Life is Beautiful achieves the impossible: making a feel-good movie about the Holocaust actually work. Never thought I’d put ‘feel-good’ and ‘Holocaust’ in the same sentence.
Life is Beautiful (1997) is a comedy/drama/romance written and directed by Roberto Benigni. It stars Benigni as Guido, a charming Jewish librarian who becomes romantically involved with a woman in Italy on the cusp of World War 2.
Charismatic isn’t a strong enough word to describe how endearing Benigni is in this film. He’s like a battery that charges the entire movie with infectious, charming energy. While the film’s plot meanders along, his performance is more than enough to keep you engaged through the historical peaks and troughs of 1940s Italy. Sad and sweet in equal measures, Life is Beautiful lives up to its title in making a story of happiness enduring under the most difficult of circumstances.
As I said, this film would fall into disrepair without Roberto Benigni at its core. The writer/director/star is clearly highly talented and has an impeccable understanding of the film’s premise and the direction he wants it to take. That trio of oscar noms (and single win) was well deserved. His love interest Dora (Nicoletta Braschi) also has wonderful chemistry and rapport with Benigni, making their relationship both adorable and genuine from their first scene together. Their child Joshua (debut by Giogrio Cantarini) is solid, portraying the innocence and cheeky nature of a child well, but is incapable of holding together any scene without Benigni’s support. My only real criticism of Life is Beautiful is that its too sweet. Unbelievably sweet. Guido feels like a character that could not exist in real life, and has the potential to grate on anyone too allergic to soppiness.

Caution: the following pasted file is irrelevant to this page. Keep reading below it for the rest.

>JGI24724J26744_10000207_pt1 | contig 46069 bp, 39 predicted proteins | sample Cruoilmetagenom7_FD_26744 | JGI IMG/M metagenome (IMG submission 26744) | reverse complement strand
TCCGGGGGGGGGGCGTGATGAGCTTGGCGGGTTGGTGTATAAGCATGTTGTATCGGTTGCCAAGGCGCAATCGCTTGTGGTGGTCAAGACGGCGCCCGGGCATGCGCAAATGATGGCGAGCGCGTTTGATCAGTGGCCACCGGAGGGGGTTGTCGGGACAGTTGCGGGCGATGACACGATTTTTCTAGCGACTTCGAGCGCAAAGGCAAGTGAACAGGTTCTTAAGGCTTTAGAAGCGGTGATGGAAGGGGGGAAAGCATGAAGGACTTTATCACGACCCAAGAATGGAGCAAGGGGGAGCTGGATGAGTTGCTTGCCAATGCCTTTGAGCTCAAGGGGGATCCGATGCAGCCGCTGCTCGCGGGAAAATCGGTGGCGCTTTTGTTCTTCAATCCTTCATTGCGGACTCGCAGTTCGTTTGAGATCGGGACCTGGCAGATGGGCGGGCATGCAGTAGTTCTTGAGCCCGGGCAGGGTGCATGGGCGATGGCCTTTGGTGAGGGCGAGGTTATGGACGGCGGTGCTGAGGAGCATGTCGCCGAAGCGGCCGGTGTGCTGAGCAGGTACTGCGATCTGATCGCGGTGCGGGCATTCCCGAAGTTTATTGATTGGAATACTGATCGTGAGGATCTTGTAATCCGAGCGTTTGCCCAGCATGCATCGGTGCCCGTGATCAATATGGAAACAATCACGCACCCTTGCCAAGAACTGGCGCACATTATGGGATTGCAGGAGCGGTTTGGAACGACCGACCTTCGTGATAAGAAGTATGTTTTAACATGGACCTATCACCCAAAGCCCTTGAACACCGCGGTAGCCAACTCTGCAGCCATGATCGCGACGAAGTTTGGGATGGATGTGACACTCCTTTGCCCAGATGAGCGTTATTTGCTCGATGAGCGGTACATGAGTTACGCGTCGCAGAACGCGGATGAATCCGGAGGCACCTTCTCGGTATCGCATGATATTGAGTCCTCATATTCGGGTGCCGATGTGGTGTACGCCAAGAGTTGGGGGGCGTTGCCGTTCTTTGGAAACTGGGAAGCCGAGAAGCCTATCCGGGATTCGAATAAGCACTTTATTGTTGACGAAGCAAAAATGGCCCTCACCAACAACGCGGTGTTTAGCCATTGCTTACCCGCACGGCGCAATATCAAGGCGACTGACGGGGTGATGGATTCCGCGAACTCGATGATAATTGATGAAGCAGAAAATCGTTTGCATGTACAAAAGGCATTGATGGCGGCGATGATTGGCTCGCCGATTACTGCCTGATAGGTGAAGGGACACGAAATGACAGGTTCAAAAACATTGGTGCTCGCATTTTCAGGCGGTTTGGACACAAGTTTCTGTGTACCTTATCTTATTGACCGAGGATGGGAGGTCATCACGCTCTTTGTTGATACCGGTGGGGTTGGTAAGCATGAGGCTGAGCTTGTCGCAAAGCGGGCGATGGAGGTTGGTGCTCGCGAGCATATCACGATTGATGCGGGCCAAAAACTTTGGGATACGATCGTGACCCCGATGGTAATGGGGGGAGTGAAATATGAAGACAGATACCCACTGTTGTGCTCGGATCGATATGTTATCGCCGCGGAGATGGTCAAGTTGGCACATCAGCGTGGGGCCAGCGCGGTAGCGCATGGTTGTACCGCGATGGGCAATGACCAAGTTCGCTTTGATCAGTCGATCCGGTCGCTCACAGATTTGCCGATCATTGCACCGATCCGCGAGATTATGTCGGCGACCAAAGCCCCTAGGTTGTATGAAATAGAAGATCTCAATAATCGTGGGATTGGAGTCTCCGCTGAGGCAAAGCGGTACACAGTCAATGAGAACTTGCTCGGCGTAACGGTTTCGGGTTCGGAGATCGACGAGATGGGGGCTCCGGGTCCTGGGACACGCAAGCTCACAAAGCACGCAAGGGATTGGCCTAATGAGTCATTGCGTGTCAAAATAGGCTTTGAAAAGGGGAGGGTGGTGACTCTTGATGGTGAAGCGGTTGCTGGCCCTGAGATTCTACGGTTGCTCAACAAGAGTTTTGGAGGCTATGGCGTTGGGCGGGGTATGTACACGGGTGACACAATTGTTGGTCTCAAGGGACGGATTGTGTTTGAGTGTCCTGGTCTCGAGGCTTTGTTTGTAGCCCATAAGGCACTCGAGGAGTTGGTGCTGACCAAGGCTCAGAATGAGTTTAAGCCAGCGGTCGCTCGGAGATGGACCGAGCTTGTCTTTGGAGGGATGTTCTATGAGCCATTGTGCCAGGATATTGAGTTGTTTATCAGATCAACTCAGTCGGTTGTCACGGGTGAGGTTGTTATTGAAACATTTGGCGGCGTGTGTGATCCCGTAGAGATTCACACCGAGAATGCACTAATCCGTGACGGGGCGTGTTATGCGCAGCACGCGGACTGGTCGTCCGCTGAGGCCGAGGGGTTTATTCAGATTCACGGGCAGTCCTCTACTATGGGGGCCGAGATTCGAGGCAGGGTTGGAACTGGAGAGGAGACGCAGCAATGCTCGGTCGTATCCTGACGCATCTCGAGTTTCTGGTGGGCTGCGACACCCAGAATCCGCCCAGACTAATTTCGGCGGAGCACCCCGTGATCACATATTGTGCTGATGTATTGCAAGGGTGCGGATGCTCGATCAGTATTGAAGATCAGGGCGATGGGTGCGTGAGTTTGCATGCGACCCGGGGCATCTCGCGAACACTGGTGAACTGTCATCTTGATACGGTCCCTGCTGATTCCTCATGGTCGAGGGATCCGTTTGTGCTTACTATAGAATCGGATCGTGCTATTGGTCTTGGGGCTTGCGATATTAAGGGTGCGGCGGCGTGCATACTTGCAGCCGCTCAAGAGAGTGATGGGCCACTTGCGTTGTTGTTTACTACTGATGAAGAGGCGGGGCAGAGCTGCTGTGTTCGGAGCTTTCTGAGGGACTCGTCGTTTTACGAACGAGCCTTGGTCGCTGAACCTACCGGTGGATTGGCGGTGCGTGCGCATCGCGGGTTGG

But for the crowd who can stomach an overload of sugar, Life is Beautiful is more than likely going to be enjoyed to the fullest extent. Both touching and depressing, this film delivers everything a ‘feel-good movie during the Holocaust’ promises.
General Audiences: Highly Recommended
Film Buffs: Highly Recommended